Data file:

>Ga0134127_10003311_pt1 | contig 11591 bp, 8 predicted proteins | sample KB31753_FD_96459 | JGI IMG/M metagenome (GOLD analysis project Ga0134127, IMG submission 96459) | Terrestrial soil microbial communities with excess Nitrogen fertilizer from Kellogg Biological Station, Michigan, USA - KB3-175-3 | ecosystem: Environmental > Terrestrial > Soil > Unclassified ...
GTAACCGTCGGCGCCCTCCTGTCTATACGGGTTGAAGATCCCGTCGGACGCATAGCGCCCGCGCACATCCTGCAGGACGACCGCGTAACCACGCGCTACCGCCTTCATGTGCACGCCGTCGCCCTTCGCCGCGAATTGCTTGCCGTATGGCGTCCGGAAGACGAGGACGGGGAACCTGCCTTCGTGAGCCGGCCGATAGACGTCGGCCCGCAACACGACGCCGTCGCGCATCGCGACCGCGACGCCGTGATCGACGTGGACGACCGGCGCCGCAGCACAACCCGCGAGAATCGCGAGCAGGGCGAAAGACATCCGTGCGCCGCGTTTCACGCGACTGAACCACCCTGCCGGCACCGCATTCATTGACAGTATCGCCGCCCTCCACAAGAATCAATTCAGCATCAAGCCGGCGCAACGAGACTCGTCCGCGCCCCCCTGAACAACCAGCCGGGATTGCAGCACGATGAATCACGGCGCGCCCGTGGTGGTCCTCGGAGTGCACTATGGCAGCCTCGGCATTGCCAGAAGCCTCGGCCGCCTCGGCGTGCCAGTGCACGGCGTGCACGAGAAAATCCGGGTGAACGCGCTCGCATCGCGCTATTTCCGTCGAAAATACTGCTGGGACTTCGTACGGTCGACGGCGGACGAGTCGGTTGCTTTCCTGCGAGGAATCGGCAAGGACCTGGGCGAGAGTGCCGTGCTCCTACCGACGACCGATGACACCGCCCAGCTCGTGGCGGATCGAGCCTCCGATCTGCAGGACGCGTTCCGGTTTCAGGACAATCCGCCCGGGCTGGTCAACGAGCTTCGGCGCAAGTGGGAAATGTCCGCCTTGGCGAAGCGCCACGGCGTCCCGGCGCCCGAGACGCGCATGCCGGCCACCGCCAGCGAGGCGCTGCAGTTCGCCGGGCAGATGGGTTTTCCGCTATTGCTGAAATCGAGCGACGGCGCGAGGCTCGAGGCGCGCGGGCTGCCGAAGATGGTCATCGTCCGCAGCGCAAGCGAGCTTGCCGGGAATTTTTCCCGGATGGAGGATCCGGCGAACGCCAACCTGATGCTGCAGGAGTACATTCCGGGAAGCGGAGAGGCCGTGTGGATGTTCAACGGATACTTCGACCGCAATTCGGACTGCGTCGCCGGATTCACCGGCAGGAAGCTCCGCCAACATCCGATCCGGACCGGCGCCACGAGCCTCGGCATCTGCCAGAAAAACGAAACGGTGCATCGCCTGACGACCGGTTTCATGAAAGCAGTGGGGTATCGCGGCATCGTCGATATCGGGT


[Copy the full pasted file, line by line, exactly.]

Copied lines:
>Ga0134127_10003311_pt1 | contig 11591 bp, 8 predicted proteins | sample KB31753_FD_96459 | JGI IMG/M metagenome (GOLD analysis project Ga0134127, IMG submission 96459) | Terrestrial soil microbial communities with excess Nitrogen fertilizer from Kellogg Biological Station, Michigan, USA - KB3-175-3 | ecosystem: Environmental > Terrestrial > Soil > Unclassified ...
GTAACCGTCGGCGCCCTCCTGTCTATACGGGTTGAAGATCCCGTCGGACGCATAGCGCCCGCGCACATCCTGCAGGACGACCGCGTAACCACGCGCTACCGCCTTCATGTGCACGCCGTCGCCCTTCGCCGCGAATTGCTTGCCGTATGGCGTCCGGAAGACGAGGACGGGGAACCTGCCTTCGTGAGCCGGCCGATAGACGTCGGCCCGCAACACGACGCCGTCGCGCATCGCGACCGCGACGCCGTGATCGACGTGGACGACCGGCGCCGCAGCACAACCCGCGAGAATCGCGAGCAGGGCGAAAGACATCCGTGCGCCGCGTTTCACGCGACTGAACCACCCTGCCGGCACCGCATTCATTGACAGTATCGCCGCCCTCCACAAGAATCAATTCAGCATCAAGCCGGCGCAACGAGACTCGTCCGCGCCCCCCTGAACAACCAGCCGGGATTGCAGCACGATGAATCACGGCGCGCCCGTGGTGGTCCTCGGAGTGCACTATGGCAGCCTCGGCATTGCCAGAAGCCTCGGCCGCCTCGGCGTGCCAGTGCACGGCGTGCACGAGAAAATCCGGGTGAACGCGCTCGCATCGCGCTATTTCCGTCGAAAATACTGCTGGGACTTCGTACGGTCGACGGCGGACGAGTCGGTTGCTTTCCTGCGAGGAATCGGCAAGGACCTGGGCGAGAGTGCCGTGCTCCTACCGACGACCGATGACACCGCCCAGCTCGTGGCGGATCGAGCCTCCGATCTGCAGGACGCGTTCCGGTTTCAGGACAATCCGCCCGGGCTGGTCAACGAGCTTCGGCGCAAGTGGGAAATGTCCGCCTTGGCGAAGCGCCACGGCGTCCCGGCGCCCGAGACGCGCATGCCGGCCACCGCCAGCGAGGCGCTGCAGTTCGCCGGGCAGATGGGTTTTCCGCTATTGCTGAAATCGAGCGACGGCGCGAGGCTCGAGGCGCGCGGGCTGCCGAAGATGGTCATCGTCCGCAGCGCAAGCGAGCTTGCCGGGAATTTTTCCCGGATGGAGGATCCGGCGAACGCCAACCTGATGCTGCAGGAGTACATTCCGGGAAGCGGAGAGGCCGTGTGGATGTTCAACGGATACTTCGACCGCAATTCGGACTGCGTCGCCGGATTCACCGGCAGGAAGCTCCGCCAACATCCGATCCGGACCGGCGCCACGAGCCTCGGCATCTGCCAGAAAAACGAAACGGTGCATCGCCTGACGACCGGTTTCATGAAAGCAGTGGGGTATCGCGGCATCGTCGATATCGGGT